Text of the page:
Mechanism Of Action





    • NSAIDs are metabolized in the liver and their inactive metabolites that typically are excreted in the urine.
    • Some other metabolites are partially excreted in bile via the liver.
    • Their half-lives can vary from 2-3 hours (like ibuprofen) to 20-60 hours (like oxicams). 


    • NSAIDs inhibit the activity of cyclooxygenase-1 (COX-1) and cyclooxygenase-2 (COX-2), and thereby the synthesis of prostaglandins and thromboxanes.
    • Normally COX produces prostaglandins, most of which are pro-inflammatory, and thromboxanes, which promote clotting.
    • This inhibition is competitively reversible, except with Aspirin, which irreversibly inhibits COX1. 
    • COX catalyzes the formation of prostaglandins and thromboxane from arachidonic acid (itself derived from the cellular phospholipid bilayer by phospholipase A2).
    • Prostaglandins act (among other things) as messenger molecules in the process of inflammation.
    • COX-1 is a constitutively expressed enzyme with a “house-keeping” role in regulating many normal physiological processes.
    • One of these is in the stomach lining, where prostaglandins serve a protective role, preventing the stomach mucosa from being eroded by its own acid.
    • COX-2 is an enzyme facultatively expressed in inflammation, and it is inhibition of COX-2 that produces the desirable effects of NSAIDs.
    • COX1/COX2 inhibitors lower stomach prostaglandin levels, ulcers of the stomach or duodenum internal bleeding can result.
    • Acetaminophen blocks COX2 in the CNS, but not the rest of the body. R
    • NSAIDs inhibit urate crystal phagocytosis. R
    • NSAIDS have antipyretic (antifever) activity and can be used to treat fever. R R
    • Fever is caused by elevated levels of prostaglandin E2, which alters the firing rate of neurons within the hypothalamus that control thermoregulation. R R
    • Antipyretics work by inhibiting the enzyme COX, which causes the general inhibition of prostanoid biosynthesis (PGE2) within the hypothalamus. R R
    • PGE2 signals to the hypothalamus to increase the body’s thermal set point. R R
    • Aspirin enhances Ca2+ influx, while at high concentrations, it suppresses Ca2+ influx. R
    • Permeability across the small bowel mucosa increases, facilitating invasion of small bowel by luminal injury factors such as enterobacteria and bile. R
    • Gram-negative bacteria having invaded the small bowel mucosa activate toll-like receptor 4, a receptor for lipopolysaccharide, and induce excessive expression of cytokines such as tumor necrosis factor-α through activation of the transcription factors nuclear factor kappa B, leading to neutrophil infiltration. R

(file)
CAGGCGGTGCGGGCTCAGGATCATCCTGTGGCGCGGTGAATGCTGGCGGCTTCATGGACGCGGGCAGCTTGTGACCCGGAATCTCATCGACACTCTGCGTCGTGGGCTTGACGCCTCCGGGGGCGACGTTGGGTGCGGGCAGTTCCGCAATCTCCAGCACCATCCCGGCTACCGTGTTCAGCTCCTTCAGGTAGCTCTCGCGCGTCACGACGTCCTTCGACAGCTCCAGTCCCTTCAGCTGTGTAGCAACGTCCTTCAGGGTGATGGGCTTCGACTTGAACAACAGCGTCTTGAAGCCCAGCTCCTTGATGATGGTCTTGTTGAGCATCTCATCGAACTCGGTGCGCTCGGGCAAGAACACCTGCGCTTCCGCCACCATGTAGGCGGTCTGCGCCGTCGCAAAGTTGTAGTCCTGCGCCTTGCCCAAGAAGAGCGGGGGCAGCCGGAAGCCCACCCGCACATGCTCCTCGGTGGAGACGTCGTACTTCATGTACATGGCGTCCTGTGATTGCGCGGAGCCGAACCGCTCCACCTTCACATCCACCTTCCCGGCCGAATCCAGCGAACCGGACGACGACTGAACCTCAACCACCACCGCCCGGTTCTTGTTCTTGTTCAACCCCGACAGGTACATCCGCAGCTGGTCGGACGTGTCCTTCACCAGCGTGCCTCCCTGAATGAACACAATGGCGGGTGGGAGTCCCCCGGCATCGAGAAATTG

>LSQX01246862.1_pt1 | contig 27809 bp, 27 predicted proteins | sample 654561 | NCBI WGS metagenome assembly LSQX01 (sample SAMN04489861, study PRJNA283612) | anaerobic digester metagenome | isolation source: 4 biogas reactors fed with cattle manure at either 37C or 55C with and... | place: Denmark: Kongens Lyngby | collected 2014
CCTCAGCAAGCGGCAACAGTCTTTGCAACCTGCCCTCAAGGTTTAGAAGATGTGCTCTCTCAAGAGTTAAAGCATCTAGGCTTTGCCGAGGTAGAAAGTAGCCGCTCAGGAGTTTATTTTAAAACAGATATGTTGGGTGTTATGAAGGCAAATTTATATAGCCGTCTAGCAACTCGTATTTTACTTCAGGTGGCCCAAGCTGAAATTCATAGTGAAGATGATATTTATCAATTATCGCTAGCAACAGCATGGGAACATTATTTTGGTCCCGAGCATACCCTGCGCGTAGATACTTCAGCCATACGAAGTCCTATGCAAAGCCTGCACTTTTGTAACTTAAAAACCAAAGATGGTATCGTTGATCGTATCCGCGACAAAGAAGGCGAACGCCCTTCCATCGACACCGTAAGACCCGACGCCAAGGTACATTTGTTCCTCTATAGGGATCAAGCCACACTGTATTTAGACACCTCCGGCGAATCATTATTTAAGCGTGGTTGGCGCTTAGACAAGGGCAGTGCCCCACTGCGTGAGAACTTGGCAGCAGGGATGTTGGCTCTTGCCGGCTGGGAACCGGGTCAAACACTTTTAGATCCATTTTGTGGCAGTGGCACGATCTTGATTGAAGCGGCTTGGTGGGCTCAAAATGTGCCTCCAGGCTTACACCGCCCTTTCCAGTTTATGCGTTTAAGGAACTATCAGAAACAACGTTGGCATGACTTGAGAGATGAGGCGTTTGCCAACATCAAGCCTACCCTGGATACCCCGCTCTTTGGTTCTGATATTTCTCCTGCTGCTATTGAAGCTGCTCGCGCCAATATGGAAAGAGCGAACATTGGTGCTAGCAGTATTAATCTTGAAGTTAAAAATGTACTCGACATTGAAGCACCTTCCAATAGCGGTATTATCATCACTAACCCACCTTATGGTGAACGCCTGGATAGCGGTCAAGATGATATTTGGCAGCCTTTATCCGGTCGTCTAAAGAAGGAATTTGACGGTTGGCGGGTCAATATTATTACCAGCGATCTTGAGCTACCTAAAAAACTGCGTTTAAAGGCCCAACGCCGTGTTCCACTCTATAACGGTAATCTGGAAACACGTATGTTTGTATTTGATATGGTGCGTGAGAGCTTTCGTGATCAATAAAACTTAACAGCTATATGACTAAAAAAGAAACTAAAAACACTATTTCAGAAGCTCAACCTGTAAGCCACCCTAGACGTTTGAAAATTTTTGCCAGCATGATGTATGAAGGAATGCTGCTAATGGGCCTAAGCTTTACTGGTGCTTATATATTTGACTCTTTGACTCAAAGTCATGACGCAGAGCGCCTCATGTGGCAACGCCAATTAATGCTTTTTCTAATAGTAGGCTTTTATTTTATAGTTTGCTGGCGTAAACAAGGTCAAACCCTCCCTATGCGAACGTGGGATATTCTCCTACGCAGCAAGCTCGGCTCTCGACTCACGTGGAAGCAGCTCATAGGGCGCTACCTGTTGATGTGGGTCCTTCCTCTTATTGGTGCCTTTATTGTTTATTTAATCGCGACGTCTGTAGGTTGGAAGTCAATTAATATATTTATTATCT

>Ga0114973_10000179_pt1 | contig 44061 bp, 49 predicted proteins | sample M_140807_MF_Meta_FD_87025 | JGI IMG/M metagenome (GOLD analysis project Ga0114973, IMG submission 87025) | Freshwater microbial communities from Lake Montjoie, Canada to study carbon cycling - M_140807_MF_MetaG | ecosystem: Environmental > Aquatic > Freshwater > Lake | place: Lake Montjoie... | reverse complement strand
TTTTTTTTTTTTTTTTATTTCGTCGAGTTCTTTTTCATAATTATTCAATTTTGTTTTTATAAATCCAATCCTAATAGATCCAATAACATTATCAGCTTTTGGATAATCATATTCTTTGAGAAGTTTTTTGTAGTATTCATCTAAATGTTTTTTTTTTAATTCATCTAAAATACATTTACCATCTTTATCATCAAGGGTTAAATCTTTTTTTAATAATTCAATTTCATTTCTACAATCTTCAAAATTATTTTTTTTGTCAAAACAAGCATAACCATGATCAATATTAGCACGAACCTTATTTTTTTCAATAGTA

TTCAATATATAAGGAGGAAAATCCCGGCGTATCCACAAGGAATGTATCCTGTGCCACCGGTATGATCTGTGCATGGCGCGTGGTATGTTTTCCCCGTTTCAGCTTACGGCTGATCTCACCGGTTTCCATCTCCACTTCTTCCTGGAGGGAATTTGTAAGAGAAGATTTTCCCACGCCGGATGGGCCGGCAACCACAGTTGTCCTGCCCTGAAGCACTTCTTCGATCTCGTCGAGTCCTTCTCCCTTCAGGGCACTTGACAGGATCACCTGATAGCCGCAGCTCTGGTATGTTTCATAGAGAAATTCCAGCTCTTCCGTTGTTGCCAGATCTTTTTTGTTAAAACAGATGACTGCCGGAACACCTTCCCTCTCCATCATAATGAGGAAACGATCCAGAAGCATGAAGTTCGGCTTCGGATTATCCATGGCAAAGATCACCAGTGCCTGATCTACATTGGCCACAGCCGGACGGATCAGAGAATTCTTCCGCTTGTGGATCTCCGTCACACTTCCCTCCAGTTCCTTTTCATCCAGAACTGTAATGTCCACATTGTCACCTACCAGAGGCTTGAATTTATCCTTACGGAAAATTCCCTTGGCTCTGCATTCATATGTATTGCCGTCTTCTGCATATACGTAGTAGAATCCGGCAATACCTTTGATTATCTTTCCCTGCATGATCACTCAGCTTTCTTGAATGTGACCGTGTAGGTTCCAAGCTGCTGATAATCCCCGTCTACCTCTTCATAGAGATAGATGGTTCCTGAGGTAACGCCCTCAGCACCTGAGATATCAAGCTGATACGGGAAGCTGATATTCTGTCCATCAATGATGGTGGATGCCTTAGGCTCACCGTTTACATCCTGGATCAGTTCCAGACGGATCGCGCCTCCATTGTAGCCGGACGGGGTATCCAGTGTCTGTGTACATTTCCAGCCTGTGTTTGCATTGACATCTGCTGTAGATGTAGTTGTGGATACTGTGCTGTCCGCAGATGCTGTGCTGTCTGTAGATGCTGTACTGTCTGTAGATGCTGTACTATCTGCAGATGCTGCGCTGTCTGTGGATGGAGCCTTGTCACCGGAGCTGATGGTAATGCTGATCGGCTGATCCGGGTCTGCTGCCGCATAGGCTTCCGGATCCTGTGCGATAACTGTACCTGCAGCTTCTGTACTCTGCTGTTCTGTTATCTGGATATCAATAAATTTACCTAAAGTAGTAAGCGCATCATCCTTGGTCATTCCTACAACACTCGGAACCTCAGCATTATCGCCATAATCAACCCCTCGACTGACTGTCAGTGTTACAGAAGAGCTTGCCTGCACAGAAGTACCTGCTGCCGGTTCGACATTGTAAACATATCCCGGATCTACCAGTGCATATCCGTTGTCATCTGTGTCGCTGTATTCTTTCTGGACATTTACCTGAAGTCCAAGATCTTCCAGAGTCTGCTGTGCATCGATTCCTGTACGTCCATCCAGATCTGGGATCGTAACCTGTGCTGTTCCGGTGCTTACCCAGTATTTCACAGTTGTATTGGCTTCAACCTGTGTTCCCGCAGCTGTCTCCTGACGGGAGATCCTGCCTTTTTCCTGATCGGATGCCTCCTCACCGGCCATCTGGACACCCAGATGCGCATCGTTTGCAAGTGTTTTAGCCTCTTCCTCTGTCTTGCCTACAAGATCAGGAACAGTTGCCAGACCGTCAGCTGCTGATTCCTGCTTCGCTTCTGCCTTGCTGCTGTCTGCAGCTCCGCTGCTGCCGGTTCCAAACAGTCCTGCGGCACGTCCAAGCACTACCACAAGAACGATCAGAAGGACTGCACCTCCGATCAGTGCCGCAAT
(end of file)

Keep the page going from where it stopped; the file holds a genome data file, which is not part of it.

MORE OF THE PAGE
• NSAIDs (and bile) open up mitochondrial permeability transition pore (PTP) allowing cyctochrome c release. R
    • NSAIDs increase potassium release and decrease eGFR. R
    • NSAIDs protect dopamine neurons against glutamate induced excitotoxicity. R
    • But salicylate induced tinnitus happens through the activation of these cochlear NMDA receptors. R
    • Some NSAIDs raise inflammatory markers (IL-8, MCP-1, and TNFα). R

    Other NSAIDs include:

    • Aceclofenac
    • Aspirin (acetylsalicylic acid)
    • Celecoxib (FDA alert)
    • Clonixin
    • Dexibuprofen
    • Dexketoprofen
    • Diclofenac
    • Diflunisal (Dolobid)
    • Droxicam
    • Etodolac
    • Etoricoxib not FDA approved, licensed in the EU
    • Fenoprofen
    • Firocoxib
    • Flufenamic acid
    • Flurbiprofen
    • Ibuprofen
    • Indomethac
    • Isoxicam (withdrawn from market 1985)
    • Ketoprofen
    • Ketorolac
    • Licofelone acts by inhibiting LOX (lipooxygenase) & COX and hence known as 5-LOX/COX inhibitor
    • Lornoxicam
    • Loxoprofen
    • Lumiracoxib TGA cancelled registration
    • Meclofenamic acid
    • Mefenamic acid
    • Meloxicam
    • Nabumetone
    • Naproxen
    • Nimesulide (systemic preparations are banned by several countries for the potential risk of hepatotoxicity)
    • Oxaprozin
    • Parecoxib FDA withdrawn, licensed in the EU
    • Phenylbutazone (Bute)
    • Piroxicam
    • Rofecoxib (withdrawn from market)
    • Salicylic acid and other salicylates
    • Salsalate (Disalcid)
    • Sulindac
    • Tolfenamic acid
    • Tolmetin
    • Tenoxicam
    • Valdecoxib (withdrawn from market)

    More Research

    • Origins and impact of the term ‘NSAID’ R
    • Testosterone induces leucocyte migration via NADPHox- and COX2-dependent mechanisms and may contribute to inflammatory processes and oxidative stress in the vasculature potentially increasing cardiovascular risk. R